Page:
1 Jan 1970.

Exaggerated threats: the EU Referendum result

A personal view by Dirk Campbell

  Because of the way life has evolved, organisms respond to immediate concerns rather than gradual ones – a threat from a predator, for example, rather than environmental change. Humans are like all other organisms in this respect. Because nature has bequeathed us the additional ability to imagine, we can also greatly inflate certain perceived threats and diminish others. Our criterion in any situation is: how does this directly affect my and my family's immediate safety and food supply? Most of us make our choices and decisions on that basis. So we ignore the dangers that we hope won't affect us directly, even constructing counter-arguments to prove that the dangers themselves are imaginary. Or acting in response to imagined dangers, and then regretting it. Such is the complexity of the human mind. Read more
1 Jan 1970.

Pesticide-Free Lewes Campaign

  A new campaign aims to persuade Lewes District Council to stop using all toxic pesticides in Lewes District streets, parks, schools, and public spaces. There is clear evidence that pesticides used for weed control are harmful to human health (and especially harmful to children). Effective alternatives already exist which are not harmful to people, pets, and the environment. Furthermore, the use of non-toxic alternatives for weed control will encourage greater local biodiversity. Many cities have already become pesticide-free – in France, the Netherlands, Denmark, Canada, and the US – and Lewes District needs to follow their example.

If you want to help the campaign, you can sign the petition or look out for one of the paper copies being circulated throughout Lewes District. If you'd like to get further involved in the campaign, contact pesticidefreelewes@gmail.com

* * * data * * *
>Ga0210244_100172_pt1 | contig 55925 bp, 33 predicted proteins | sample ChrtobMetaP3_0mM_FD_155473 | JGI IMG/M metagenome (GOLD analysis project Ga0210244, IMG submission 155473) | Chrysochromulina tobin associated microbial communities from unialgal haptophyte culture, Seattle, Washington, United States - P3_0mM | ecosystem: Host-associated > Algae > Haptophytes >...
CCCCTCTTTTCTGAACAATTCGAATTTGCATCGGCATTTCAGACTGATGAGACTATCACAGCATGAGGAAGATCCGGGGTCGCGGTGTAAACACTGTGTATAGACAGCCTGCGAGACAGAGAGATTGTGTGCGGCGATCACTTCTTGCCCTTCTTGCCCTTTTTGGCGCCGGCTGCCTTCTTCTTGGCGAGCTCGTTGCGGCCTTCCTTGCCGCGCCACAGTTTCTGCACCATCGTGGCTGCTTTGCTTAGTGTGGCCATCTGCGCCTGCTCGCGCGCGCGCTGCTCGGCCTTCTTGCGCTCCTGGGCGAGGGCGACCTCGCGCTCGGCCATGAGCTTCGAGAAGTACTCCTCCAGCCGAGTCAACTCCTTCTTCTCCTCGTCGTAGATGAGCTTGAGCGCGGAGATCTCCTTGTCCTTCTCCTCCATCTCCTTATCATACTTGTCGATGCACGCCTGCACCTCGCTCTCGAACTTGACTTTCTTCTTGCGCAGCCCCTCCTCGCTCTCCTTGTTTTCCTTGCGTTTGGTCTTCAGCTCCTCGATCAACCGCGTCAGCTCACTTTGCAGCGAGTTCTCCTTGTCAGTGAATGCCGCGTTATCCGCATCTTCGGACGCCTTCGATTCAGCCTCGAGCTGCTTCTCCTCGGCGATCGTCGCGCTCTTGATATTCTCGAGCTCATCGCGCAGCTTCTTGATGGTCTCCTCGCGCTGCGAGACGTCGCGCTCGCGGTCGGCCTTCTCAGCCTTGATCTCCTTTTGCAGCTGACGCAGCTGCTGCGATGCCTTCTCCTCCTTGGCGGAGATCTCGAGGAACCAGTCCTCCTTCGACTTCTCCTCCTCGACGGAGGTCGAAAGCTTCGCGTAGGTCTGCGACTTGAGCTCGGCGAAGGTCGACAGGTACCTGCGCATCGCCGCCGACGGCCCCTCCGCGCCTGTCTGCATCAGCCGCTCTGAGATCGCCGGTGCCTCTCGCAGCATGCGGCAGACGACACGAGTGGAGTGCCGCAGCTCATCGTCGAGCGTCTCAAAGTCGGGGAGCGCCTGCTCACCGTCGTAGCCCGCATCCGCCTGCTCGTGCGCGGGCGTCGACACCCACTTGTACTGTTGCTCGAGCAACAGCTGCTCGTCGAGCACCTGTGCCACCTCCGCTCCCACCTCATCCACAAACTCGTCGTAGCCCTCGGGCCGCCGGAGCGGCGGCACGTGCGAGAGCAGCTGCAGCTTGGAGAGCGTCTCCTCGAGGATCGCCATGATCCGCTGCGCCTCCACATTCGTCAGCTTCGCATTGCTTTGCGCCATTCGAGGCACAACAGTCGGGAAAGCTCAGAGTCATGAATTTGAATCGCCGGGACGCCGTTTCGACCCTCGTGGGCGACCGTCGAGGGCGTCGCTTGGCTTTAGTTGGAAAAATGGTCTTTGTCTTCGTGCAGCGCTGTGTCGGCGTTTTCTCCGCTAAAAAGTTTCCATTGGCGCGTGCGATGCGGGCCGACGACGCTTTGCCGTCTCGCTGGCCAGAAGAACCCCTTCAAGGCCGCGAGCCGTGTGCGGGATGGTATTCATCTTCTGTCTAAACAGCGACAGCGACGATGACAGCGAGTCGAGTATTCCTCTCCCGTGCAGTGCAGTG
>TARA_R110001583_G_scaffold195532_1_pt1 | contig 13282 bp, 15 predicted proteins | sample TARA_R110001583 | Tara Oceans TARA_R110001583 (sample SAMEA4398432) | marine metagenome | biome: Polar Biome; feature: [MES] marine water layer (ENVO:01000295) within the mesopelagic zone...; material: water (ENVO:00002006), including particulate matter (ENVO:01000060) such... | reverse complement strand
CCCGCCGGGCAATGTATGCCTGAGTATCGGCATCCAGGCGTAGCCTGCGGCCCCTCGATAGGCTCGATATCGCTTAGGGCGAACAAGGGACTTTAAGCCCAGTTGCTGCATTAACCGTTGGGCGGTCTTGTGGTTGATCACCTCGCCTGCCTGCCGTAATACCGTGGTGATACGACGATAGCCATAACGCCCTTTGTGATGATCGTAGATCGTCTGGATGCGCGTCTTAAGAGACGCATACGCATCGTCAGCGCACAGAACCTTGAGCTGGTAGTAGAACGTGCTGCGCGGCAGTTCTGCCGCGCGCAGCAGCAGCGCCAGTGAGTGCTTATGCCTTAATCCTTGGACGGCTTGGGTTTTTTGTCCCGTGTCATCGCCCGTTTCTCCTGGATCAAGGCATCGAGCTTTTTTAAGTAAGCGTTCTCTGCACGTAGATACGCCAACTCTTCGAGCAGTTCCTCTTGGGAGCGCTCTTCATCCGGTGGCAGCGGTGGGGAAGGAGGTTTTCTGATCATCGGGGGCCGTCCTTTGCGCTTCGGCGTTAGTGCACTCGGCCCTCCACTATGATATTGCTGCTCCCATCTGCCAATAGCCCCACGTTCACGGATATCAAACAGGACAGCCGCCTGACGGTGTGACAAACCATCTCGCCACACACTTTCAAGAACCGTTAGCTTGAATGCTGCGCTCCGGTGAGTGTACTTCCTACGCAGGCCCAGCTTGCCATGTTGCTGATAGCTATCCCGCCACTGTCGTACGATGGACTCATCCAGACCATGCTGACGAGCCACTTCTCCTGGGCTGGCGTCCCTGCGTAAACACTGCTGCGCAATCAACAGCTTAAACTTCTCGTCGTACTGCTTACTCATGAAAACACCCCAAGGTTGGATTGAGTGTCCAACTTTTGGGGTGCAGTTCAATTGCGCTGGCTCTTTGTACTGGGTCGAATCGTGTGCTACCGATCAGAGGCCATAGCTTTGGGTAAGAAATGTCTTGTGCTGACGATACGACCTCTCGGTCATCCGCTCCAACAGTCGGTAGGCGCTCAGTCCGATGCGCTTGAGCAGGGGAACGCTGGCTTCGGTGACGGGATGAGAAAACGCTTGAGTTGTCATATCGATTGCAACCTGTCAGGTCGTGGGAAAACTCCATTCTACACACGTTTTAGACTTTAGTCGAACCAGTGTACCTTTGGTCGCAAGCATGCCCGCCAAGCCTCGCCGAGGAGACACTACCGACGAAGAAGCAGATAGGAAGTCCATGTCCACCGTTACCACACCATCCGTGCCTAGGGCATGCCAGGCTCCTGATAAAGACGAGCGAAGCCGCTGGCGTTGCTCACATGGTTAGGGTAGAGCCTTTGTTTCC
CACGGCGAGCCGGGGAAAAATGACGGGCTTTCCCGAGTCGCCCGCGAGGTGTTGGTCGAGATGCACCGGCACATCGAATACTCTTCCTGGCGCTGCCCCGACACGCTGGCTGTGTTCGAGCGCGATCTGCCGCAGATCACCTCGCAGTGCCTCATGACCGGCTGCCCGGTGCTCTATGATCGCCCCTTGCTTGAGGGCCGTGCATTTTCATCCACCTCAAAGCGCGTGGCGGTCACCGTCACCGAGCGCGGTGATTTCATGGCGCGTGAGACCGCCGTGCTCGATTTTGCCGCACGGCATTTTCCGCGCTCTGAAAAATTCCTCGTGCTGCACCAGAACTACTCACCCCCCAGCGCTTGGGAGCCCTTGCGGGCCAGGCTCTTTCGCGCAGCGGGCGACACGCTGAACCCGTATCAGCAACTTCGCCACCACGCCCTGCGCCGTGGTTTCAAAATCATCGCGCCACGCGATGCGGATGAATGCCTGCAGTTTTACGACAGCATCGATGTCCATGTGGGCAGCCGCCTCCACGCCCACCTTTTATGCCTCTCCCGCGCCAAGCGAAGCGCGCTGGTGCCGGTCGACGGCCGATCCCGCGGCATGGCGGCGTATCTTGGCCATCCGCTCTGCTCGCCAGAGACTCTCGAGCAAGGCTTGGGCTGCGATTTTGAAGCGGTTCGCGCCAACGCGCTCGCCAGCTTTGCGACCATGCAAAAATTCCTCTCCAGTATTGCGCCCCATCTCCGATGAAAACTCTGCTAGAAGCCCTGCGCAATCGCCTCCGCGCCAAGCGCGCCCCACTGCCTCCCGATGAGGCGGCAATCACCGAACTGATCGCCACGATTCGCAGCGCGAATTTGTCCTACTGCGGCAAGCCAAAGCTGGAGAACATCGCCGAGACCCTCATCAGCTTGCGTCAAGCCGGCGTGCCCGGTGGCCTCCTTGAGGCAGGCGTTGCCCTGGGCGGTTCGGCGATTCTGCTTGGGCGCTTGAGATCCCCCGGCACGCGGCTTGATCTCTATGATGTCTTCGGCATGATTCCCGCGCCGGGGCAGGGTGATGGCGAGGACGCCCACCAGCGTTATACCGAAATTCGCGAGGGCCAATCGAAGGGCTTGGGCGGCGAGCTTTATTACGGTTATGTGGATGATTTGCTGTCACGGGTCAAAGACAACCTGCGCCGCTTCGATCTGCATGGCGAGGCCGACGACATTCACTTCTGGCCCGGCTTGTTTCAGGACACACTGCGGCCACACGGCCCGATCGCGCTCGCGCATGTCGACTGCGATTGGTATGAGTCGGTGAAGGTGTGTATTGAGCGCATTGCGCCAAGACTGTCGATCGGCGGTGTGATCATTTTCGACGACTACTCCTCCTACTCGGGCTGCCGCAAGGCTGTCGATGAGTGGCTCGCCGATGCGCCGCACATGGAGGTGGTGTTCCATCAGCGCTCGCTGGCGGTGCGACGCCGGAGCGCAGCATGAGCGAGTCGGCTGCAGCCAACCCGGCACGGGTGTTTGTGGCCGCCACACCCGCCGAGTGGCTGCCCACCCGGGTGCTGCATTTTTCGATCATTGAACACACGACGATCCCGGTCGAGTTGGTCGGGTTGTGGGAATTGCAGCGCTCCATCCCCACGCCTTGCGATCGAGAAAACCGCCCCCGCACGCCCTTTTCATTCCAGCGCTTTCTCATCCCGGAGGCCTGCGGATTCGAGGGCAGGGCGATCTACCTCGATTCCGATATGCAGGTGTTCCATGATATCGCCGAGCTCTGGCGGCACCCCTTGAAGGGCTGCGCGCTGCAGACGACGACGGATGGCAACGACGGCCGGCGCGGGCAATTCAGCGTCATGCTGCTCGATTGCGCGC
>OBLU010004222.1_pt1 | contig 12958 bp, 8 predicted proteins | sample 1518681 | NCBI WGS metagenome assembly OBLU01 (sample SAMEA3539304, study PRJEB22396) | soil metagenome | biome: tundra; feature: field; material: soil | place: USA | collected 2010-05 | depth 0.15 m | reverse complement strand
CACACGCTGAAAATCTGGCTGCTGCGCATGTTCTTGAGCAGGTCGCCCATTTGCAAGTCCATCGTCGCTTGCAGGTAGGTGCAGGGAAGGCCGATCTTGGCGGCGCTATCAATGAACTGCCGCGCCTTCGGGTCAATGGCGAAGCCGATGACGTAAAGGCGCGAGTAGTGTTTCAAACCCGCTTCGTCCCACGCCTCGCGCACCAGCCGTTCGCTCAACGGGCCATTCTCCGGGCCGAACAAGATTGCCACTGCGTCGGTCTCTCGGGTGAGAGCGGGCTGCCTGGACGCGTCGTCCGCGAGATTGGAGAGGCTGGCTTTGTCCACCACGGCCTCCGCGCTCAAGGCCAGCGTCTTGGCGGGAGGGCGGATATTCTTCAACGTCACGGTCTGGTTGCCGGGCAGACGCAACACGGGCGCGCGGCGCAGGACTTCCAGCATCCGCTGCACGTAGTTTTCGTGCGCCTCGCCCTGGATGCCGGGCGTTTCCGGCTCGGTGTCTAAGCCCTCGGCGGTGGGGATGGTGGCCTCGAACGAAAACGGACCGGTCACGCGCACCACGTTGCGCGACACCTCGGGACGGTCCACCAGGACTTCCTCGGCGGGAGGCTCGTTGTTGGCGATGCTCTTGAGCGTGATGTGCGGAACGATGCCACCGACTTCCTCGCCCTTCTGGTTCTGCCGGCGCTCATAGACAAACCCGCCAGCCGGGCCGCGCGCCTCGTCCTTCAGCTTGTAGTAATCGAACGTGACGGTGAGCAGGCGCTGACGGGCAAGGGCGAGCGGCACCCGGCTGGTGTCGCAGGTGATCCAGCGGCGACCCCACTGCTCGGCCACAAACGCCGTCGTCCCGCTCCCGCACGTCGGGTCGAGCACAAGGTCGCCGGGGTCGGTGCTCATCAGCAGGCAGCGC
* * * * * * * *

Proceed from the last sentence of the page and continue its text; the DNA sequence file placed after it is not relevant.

Take a look at the Brighton-based Pesticide Action Network UK

1 Jan 1970.

Crowdfunding appeal from Tenner Films

16th July is the deadline

Read more...

1 Jan 1970.

Let them Drown

In a long essay for the London Review of Books, author and activist Naomi Klein looks at the concept of "othering" and how it has allowed climate change to take place. Othering allows expulsion, land theft, occupation and invasion to happen. She writes: "Because the whole point of othering is that the other doesn’t have the same rights, the same humanity, as those making the distinction. What does this have to do with climate change? Perhaps everything."

Read more...

 


 
1 Jan 1970.

A First Class Problem

Most of us only take one or two flights a year at most, but we’re taxed the same as the tiny minority who fly all the time.

Here’s a better way: replace the current tax on flights with a fairer system that taxes people according to how often they fly.

Afreeride.org is campaigning for this change.

 


 
1 Jan 1970.

Could global energy be 100% renewable by 2050?

A new report from Greenpeace says the world can be 100% renewable in energy by 2050, and 65% renewable in electricity in just 15 years, reports Dave Elliott on the Environmental Research Web Blog.